Time's profile of Rowan Williams, the Archbishop of Canterbury, is a well-timed and mutually beneficial piece. Time has landed the in-depth "get" interview that religion writers will envy, especially since Williams withheld a few invitations to the Lambeth Conference. Williams has taken another opportunity to telegraph signals to his fellow Anglican bishops -- especially those who would prefer that he take sides in the conflicts about homosexuality and church order. Time reporters David Van Biema and Catherine Mayer efficiently describe how Williams' past writings were in clear sympathy with Britain's Lesbian and Gay Christian Movement and how he has "banked down" those convictions as he strives to keep all parties at the Anglican table.
Williams comes across as emboldened by his decision to withhold Lambeth Conference invitations from Bishop Gene Robinson of The Episcopal Church and Bishop Martyn Minns of Convocation of Anglicans in North America. Minns was consecrated by Nigeria's Peter Akinola after being elected by that church's bishops as a missionary bishop to the United States.
Time does a fine job of interpreting where those withheld invitations, which provoked much criticism from both the left and right, now leave Williams:
It was, of course, a gamble. Akinola threatened to pull his country's 90-some bishops out of Lambeth. Robinson said he hoped that the U.S. church as a whole (with its 111 dioceses) would "respond" to his exclusion. But the act of self-assertion seems to have energized Williams. As his hearth logs crackled, it became clear that he saw himself, the U.S. Episcopalians and Akinola as facing the same broad challenge: in the absence of bright guidelines, to subsume their more extreme philosophical impulses to the preservation of Anglicanism's unique assets. As for their real differences, Williams cited a theology he says springs from the Apostle Paul's reference to the church as the "body of Christ": God intends that people in one church "have something to learn even from the people we most dislike or instinctively mistrust. 'Here they are. In an ideal world, no doubt I'd have chosen differently, but it wasn't up to me.'"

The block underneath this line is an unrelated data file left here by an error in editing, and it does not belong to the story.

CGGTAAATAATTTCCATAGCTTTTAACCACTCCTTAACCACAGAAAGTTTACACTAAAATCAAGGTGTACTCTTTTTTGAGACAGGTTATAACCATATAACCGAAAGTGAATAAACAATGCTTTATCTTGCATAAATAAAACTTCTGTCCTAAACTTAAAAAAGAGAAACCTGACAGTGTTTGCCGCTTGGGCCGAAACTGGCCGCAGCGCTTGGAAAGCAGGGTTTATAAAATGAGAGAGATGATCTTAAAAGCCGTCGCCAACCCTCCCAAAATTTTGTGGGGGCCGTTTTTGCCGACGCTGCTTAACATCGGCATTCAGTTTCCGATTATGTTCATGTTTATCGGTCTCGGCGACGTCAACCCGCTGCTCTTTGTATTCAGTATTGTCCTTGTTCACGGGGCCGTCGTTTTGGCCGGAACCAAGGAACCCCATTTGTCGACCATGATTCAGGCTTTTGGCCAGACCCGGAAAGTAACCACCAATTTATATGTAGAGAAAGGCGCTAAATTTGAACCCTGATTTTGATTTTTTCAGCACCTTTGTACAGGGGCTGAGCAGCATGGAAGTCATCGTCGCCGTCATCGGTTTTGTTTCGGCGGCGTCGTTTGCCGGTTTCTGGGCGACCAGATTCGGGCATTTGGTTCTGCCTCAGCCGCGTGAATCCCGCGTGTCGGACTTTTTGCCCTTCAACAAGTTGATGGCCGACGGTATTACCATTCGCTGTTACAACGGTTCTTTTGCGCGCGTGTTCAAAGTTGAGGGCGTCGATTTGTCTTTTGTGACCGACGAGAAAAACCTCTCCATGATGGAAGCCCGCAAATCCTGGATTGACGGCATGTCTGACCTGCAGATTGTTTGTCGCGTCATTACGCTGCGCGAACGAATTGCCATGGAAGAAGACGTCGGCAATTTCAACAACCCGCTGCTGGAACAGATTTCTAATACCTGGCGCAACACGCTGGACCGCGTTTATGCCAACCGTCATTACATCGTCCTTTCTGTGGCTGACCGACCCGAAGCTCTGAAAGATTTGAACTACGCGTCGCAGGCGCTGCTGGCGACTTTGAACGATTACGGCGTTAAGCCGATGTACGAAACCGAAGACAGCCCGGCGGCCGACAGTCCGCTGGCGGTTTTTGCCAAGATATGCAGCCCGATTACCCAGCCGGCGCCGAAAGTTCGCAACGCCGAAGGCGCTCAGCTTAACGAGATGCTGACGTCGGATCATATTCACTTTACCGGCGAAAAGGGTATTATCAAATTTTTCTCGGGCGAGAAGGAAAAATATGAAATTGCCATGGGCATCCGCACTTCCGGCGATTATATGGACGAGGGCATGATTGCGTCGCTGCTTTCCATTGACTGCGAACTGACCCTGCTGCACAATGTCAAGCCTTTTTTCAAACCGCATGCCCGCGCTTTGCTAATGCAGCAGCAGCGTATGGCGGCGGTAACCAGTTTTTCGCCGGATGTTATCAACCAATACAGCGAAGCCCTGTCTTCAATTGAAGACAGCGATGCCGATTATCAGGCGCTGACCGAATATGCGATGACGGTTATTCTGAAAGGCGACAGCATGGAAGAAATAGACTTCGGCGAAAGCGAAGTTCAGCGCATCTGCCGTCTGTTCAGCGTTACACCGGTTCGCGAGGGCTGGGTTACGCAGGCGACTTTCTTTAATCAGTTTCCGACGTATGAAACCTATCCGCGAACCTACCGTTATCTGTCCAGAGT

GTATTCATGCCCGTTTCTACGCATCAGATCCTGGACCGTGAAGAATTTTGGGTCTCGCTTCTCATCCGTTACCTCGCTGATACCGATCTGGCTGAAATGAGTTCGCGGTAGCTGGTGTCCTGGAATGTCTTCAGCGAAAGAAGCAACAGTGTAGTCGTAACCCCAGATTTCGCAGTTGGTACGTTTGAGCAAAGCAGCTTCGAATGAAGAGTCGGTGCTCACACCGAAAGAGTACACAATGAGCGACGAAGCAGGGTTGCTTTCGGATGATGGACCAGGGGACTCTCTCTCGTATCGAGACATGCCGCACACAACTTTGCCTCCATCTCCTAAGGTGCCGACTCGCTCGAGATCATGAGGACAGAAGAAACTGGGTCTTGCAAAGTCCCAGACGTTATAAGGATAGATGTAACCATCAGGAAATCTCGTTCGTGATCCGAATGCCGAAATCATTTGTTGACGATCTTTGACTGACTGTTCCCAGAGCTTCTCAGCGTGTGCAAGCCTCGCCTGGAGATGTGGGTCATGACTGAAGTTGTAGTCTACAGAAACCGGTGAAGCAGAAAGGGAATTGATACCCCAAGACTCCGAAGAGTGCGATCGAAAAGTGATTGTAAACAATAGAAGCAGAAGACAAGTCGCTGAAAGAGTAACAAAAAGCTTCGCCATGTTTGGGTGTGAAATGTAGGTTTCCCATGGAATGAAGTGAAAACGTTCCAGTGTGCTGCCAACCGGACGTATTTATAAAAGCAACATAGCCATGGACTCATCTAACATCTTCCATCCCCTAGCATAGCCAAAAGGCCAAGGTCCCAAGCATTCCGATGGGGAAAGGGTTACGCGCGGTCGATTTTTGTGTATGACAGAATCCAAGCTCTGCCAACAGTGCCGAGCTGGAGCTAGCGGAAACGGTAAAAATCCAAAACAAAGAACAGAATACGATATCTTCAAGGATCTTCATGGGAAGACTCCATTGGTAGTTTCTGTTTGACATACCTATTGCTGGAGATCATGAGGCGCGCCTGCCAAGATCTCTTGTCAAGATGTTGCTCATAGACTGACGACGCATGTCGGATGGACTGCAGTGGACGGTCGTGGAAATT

In a sidebar Q&A, Williams says this about those bishops (left and right) who say they may not attend the Lambeth Conference because Williams withheld invitations from Robinson and Minns:
I don't particularly want to be -- I wouldn't say blackmailed but pressured by either extreme on this. I think they'd lose by not coming. I think they need to talk to each other and listen to each other without prejudice."
The report appears as the cover story for Time's European and South Pacific editions. In the U.S. edition it's not mentioned on the cover, which is devoted to the immigration debate. (Time also offers a fuller audio version of Van Biema and Mayer's interview with Williams at Lambeth Palace. It's well worth a lesson for those who have not heard Williams' Welsh baritone.)
Time notes wryly that Williams will spend the next three months "engaged in a little light recreation, working on a book about Fyodor Dostoevsky at Georgetown University in Washington." He will meet with the bishops of The Episcopal Church in late September, as they provide a formal response to the primates of Anglicanism's 38 provinces.
At the end of Time's main story, Williams sounds a note that isn't heard much these days:
He is "hopeful," he told Time, but not "absolutely confident" that the whole structure of Anglicanism can be kept together. And if it should fall apart around his shoulders, leaving him standing in the rubble of his calling? Would he be able to sustain the blow? "Well, yes," Williams said, and then took a long pause. "Yes. Because I trust my God and I believe that whatever mistakes I make and whatever disasters may occur, there is always grace."
Time has done an exceptional job of moving beyond the one-note samba of "Anglicans on brink of schism." There's a much more complex song to be heard, and the Archbishop of Canterbury is singing it.